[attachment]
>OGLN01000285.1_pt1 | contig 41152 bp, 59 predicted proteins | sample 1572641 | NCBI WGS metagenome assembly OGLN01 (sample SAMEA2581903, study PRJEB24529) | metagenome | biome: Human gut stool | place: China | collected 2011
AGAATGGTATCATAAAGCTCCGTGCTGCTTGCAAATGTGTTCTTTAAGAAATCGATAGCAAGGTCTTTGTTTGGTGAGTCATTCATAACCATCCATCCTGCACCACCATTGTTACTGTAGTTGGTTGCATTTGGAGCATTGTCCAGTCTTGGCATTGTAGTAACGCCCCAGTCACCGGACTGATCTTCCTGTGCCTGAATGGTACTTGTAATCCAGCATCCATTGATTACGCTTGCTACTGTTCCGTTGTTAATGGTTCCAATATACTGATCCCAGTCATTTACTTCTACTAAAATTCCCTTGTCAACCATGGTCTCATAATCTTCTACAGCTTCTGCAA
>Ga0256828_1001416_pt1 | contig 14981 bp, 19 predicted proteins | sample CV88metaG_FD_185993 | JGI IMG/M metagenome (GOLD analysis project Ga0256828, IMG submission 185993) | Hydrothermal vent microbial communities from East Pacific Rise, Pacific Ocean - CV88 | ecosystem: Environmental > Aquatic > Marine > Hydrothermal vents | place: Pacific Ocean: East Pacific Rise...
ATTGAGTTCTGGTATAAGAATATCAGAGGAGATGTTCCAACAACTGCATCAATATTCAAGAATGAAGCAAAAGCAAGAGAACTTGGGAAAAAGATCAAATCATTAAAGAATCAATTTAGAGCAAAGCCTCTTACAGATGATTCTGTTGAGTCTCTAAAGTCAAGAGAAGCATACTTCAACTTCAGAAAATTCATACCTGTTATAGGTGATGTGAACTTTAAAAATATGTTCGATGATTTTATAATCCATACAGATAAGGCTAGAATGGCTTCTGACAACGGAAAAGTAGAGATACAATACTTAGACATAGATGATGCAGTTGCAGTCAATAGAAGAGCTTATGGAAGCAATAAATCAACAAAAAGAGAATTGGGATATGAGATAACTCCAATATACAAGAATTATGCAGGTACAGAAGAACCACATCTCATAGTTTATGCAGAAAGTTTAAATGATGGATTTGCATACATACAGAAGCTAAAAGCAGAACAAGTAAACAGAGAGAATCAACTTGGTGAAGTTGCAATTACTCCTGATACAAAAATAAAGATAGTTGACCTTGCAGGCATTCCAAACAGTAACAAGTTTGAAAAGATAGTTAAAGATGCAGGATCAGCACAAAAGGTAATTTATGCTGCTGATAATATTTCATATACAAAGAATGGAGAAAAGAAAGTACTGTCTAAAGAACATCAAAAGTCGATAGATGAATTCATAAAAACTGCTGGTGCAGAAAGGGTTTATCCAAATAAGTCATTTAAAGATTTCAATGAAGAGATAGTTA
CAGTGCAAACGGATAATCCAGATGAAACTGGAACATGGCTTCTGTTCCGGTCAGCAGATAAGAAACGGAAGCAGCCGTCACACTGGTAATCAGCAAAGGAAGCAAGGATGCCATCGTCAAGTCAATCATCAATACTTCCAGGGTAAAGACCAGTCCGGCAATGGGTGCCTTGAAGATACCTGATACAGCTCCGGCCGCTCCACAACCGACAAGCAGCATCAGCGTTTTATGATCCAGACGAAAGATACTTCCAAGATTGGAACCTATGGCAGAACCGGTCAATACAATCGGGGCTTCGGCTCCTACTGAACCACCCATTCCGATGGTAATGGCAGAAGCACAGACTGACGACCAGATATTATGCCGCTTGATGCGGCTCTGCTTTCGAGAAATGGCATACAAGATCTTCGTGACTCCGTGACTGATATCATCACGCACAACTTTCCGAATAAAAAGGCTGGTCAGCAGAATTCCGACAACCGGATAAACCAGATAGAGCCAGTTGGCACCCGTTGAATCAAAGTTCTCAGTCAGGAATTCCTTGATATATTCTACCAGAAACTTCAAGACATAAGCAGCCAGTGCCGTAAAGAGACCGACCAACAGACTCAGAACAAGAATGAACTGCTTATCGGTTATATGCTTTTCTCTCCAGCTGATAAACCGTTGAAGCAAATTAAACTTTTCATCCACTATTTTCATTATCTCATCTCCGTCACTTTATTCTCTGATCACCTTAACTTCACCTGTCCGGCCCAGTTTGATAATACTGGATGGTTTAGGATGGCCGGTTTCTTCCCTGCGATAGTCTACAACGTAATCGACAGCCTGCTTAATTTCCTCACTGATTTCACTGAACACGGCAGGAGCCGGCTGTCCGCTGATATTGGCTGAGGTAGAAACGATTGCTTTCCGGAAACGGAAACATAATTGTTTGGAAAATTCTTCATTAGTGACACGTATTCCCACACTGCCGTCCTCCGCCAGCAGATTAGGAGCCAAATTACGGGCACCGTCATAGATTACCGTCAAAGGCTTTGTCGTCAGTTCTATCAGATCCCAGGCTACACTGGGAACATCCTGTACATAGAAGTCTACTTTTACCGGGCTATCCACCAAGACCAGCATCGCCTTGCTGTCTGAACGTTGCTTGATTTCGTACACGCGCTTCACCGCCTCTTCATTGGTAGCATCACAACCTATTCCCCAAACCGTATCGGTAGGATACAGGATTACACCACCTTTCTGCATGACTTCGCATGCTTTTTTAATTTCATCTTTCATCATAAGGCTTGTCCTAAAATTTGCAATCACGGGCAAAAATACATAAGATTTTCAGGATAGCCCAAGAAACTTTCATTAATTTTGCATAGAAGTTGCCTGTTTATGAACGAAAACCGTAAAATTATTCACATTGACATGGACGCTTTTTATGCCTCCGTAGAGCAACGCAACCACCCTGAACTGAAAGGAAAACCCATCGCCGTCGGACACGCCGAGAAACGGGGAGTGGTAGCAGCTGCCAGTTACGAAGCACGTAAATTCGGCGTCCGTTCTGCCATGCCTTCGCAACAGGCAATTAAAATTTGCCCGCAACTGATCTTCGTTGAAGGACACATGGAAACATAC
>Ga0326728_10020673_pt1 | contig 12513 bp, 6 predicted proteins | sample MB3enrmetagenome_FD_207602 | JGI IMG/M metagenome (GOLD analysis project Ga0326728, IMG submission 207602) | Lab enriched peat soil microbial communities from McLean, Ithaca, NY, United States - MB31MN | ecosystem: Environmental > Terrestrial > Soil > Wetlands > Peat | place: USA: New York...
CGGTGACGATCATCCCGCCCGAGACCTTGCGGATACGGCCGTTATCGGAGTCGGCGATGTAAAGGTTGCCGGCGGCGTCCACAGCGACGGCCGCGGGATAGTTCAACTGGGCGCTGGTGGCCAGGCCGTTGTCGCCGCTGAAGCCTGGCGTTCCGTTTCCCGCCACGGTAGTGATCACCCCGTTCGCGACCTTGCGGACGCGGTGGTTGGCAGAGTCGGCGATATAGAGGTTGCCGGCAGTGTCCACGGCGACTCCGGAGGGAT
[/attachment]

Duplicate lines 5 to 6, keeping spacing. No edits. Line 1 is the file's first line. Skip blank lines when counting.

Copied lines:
CAGTGCAAACGGATAATCCAGATGAAACTGGAACATGGCTTCTGTTCCGGTCAGCAGATAAGAAACGGAAGCAGCCGTCACACTGGTAATCAGCAAAGGAAGCAAGGATGCCATCGTCAAGTCAATCATCAATACTTCCAGGGTAAAGACCAGTCCGGCAATGGGTGCCTTGAAGATACCTGATACAGCTCCGGCCGCTCCACAACCGACAAGCAGCATCAGCGTTTTATGATCCAGACGAAAGATACTTCCAAGATTGGAACCTATGGCAGAACCGGTCAATACAATCGGGGCTTCGGCTCCTACTGAACCACCCATTCCGATGGTAATGGCAGAAGCACAGACTGACGACCAGATATTATGCCGCTTGATGCGGCTCTGCTTTCGAGAAATGGCATACAAGATCTTCGTGACTCCGTGACTGATATCATCACGCACAACTTTCCGAATAAAAAGGCTGGTCAGCAGAATTCCGACAACCGGATAAACCAGATAGAGCCAGTTGGCACCCGTTGAATCAAAGTTCTCAGTCAGGAATTCCTTGATATATTCTACCAGAAACTTCAAGACATAAGCAGCCAGTGCCGTAAAGAGACCGACCAACAGACTCAGAACAAGAATGAACTGCTTATCGGTTATATGCTTTTCTCTCCAGCTGATAAACCGTTGAAGCAAATTAAACTTTTCATCCACTATTTTCATTATCTCATCTCCGTCACTTTATTCTCTGATCACCTTAACTTCACCTGTCCGGCCCAGTTTGATAATACTGGATGGTTTAGGATGGCCGGTTTCTTCCCTGCGATAGTCTACAACGTAATCGACAGCCTGCTTAATTTCCTCACTGATTTCACTGAACACGGCAGGAGCCGGCTGTCCGCTGATATTGGCTGAGGTAGAAACGATTGCTTTCCGGAAACGGAAACATAATTGTTTGGAAAATTCTTCATTAGTGACACGTATTCCCACACTGCCGTCCTCCGCCAGCAGATTAGGAGCCAAATTACGGGCACCGTCATAGATTACCGTCAAAGGCTTTGTCGTCAGTTCTATCAGATCCCAGGCTACACTGGGAACATCCTGTACATAGAAGTCTACTTTTACCGGGCTATCCACCAAGACCAGCATCGCCTTGCTGTCTGAACGTTGCTTGATTTCGTACACGCGCTTCACCGCCTCTTCATTGGTAGCATCACAACCTATTCCCCAAACCGTATCGGTAGGATACAGGATTACACCACCTTTCTGCATGACTTCGCATGCTTTTTTAATTTCATCTTTCATCATAAGGCTTGTCCTAAAATTTGCAATCACGGGCAAAAATACATAAGATTTTCAGGATAGCCCAAGAAACTTTCATTAATTTTGCATAGAAGTTGCCTGTTTATGAACGAAAACCGTAAAATTATTCACATTGACATGGACGCTTTTTATGCCTCCGTAGAGCAACGCAACCACCCTGAACTGAAAGGAAAACCCATCGCCGTCGGACACGCCGAGAAACGGGGAGTGGTAGCAGCTGCCAGTTACGAAGCACGTAAATTCGGCGTCCGTTCTGCCATGCCTTCGCAACAGGCAATTAAAATTTGCCCGCAACTGATCTTCGTTGAAGGACACATGGAAACATAC
>Ga0326728_10020673_pt1 | contig 12513 bp, 6 predicted proteins | sample MB3enrmetagenome_FD_207602 | JGI IMG/M metagenome (GOLD analysis project Ga0326728, IMG submission 207602) | Lab enriched peat soil microbial communities from McLean, Ithaca, NY, United States - MB31MN | ecosystem: Environmental > Terrestrial > Soil > Wetlands > Peat | place: USA: New York...